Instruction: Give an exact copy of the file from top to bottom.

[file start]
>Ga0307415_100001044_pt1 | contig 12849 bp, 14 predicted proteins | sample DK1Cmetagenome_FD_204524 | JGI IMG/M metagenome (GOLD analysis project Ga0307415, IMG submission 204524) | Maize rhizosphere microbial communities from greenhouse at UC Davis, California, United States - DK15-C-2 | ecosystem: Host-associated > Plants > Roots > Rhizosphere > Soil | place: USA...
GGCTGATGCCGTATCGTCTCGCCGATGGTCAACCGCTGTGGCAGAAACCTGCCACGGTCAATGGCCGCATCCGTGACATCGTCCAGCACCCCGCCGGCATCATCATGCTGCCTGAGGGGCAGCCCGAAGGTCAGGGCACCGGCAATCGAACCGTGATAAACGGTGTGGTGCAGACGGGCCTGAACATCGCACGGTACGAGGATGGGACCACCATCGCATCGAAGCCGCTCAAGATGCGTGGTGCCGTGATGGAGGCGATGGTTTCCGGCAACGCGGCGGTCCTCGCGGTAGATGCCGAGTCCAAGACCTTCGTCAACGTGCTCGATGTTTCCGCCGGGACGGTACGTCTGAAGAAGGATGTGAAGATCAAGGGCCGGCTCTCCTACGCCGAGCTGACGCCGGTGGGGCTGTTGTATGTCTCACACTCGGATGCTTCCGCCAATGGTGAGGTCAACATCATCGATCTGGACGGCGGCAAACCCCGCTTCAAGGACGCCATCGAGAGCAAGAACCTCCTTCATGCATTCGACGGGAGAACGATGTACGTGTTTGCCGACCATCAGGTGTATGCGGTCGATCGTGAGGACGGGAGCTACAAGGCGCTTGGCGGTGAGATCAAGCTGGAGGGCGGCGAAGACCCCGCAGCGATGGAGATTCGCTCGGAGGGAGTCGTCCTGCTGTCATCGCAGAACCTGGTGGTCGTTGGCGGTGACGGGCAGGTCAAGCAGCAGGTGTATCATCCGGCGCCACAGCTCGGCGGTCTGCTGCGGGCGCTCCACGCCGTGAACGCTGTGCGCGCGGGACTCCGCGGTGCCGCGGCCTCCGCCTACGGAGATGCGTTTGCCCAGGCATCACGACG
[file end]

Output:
>Ga0307415_100001044_pt1 | contig 12849 bp, 14 predicted proteins | sample DK1Cmetagenome_FD_204524 | JGI IMG/M metagenome (GOLD analysis project Ga0307415, IMG submission 204524) | Maize rhizosphere microbial communities from greenhouse at UC Davis, California, United States - DK15-C-2 | ecosystem: Host-associated > Plants > Roots > Rhizosphere > Soil | place: USA...
GGCTGATGCCGTATCGTCTCGCCGATGGTCAACCGCTGTGGCAGAAACCTGCCACGGTCAATGGCCGCATCCGTGACATCGTCCAGCACCCCGCCGGCATCATCATGCTGCCTGAGGGGCAGCCCGAAGGTCAGGGCACCGGCAATCGAACCGTGATAAACGGTGTGGTGCAGACGGGCCTGAACATCGCACGGTACGAGGATGGGACCACCATCGCATCGAAGCCGCTCAAGATGCGTGGTGCCGTGATGGAGGCGATGGTTTCCGGCAACGCGGCGGTCCTCGCGGTAGATGCCGAGTCCAAGACCTTCGTCAACGTGCTCGATGTTTCCGCCGGGACGGTACGTCTGAAGAAGGATGTGAAGATCAAGGGCCGGCTCTCCTACGCCGAGCTGACGCCGGTGGGGCTGTTGTATGTCTCACACTCGGATGCTTCCGCCAATGGTGAGGTCAACATCATCGATCTGGACGGCGGCAAACCCCGCTTCAAGGACGCCATCGAGAGCAAGAACCTCCTTCATGCATTCGACGGGAGAACGATGTACGTGTTTGCCGACCATCAGGTGTATGCGGTCGATCGTGAGGACGGGAGCTACAAGGCGCTTGGCGGTGAGATCAAGCTGGAGGGCGGCGAAGACCCCGCAGCGATGGAGATTCGCTCGGAGGGAGTCGTCCTGCTGTCATCGCAGAACCTGGTGGTCGTTGGCGGTGACGGGCAGGTCAAGCAGCAGGTGTATCATCCGGCGCCACAGCTCGGCGGTCTGCTGCGGGCGCTCCACGCCGTGAACGCTGTGCGCGCGGGACTCCGCGGTGCCGCGGCCTCCGCCTACGGAGATGCGTTTGCCCAGGCATCACGACG